That happened a few times to me this past year. I went from a comfortable cruising altitude into what felt like an out-of-control tail spin. It was dizzying and disorienting. At times I felt paralyzed by fear, and other times I wanted to charge into the cockpit and take control of the plane. It was hard to trust God to bring me through the storm and steer me safely home.

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I could identify with the disciples on the boat as they shouted at Jesus to wake him up. “Don’t you care that we’re going to drown?” [Mark 4:38]

After Jesus took care of the storm, He responded to the disciples’ question with one of His own:
Why can’t you trust Me?” [Luke 8:25, The Message]

A pilot’s paraphrase might be: “Don’t worry folks. It may get a little rough out there, but I’ve flown through this kind of turbulence before. And maybe there are guns firing at us, but I know what it’s like to be shot at. Hang on tight and don’t be afraid. I’m with you and I will bring you safely home.”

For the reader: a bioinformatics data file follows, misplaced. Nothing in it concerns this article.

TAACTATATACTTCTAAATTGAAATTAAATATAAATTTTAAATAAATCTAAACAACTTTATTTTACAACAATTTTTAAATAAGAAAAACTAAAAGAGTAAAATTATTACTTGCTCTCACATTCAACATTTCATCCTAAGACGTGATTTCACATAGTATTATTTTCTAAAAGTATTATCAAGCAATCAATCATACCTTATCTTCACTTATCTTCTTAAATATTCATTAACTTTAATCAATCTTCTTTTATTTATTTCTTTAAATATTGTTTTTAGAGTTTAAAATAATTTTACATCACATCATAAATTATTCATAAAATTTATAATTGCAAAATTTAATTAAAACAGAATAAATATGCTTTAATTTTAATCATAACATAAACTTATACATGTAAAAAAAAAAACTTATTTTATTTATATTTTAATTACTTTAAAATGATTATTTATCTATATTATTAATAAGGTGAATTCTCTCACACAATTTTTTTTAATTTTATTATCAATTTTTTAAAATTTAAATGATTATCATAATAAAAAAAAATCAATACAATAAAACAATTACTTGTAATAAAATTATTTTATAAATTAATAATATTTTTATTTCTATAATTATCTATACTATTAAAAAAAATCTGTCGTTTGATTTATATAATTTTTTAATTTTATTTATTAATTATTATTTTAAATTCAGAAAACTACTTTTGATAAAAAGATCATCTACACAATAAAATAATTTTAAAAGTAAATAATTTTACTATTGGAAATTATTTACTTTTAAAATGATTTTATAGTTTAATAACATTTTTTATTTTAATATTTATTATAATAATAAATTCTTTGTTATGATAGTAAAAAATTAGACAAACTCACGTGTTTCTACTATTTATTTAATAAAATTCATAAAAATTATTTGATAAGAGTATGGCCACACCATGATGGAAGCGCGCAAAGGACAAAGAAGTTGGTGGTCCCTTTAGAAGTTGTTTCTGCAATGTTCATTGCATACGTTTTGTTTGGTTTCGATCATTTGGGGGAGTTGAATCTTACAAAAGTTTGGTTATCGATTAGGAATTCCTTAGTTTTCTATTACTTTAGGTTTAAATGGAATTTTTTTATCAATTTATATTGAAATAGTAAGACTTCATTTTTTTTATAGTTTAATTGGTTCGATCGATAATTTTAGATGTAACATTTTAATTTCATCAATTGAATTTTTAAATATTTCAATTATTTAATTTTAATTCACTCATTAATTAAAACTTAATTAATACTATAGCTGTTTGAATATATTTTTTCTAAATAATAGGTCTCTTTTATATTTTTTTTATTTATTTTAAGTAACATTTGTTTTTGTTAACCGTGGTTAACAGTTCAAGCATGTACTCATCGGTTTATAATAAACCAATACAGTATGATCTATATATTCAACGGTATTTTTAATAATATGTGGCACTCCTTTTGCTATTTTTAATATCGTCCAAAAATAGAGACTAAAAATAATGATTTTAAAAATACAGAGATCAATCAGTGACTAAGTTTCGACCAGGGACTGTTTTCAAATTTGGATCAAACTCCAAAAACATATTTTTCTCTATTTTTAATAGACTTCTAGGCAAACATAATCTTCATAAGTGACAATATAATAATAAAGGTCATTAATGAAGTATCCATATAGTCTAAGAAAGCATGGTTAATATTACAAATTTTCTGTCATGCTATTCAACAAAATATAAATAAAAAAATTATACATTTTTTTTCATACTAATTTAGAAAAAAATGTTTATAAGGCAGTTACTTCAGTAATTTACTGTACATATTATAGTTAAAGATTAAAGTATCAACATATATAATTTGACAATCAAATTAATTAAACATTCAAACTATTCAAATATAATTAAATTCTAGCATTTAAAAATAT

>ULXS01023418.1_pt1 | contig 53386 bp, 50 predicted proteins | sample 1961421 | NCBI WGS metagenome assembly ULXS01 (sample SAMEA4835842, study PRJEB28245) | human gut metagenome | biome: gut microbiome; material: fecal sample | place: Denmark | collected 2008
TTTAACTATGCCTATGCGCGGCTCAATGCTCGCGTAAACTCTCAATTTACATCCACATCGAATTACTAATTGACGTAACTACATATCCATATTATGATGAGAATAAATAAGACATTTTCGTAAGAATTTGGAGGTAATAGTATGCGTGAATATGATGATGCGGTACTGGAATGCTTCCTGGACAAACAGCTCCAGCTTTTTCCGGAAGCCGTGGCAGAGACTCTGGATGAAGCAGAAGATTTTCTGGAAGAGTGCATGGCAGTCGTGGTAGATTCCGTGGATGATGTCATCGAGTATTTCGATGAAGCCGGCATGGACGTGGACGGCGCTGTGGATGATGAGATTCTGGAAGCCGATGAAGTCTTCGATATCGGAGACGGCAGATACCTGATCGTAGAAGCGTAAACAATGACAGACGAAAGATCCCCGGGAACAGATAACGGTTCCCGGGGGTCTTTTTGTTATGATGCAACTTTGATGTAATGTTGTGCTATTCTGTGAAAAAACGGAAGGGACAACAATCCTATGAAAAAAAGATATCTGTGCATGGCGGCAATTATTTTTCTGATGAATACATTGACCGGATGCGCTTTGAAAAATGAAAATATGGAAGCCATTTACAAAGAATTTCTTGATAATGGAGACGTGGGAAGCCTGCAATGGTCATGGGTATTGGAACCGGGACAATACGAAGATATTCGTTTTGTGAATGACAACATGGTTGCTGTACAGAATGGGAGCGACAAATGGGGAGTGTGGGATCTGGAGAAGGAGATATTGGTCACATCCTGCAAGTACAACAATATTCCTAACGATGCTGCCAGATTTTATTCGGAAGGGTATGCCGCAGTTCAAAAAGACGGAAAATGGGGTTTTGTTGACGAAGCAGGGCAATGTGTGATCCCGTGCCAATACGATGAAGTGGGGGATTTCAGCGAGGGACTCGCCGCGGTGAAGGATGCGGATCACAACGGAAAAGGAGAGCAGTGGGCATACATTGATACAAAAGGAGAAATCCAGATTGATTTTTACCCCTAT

I need to continually remind myself of this truth because the death spirals I experiences this year won’t be my last ones. Life on this earth is a war zone.

In this world you will have trouble. But take heart! I have overcome the world.” John 16:33

I can have a peace that is beyond all understanding, even in the midst of another death spiral. Jesus, the master of the wind and waves, the conqueror of our worst enemy, is my pilot. I am not alone. And I can trust Him.

Commit your future to the Lord! Trust in Him and He will act on your behalf
Wait patiently for the Lord! Wait confidently for Him.
Psalm 37:5, 7

What has your flight path been like recently?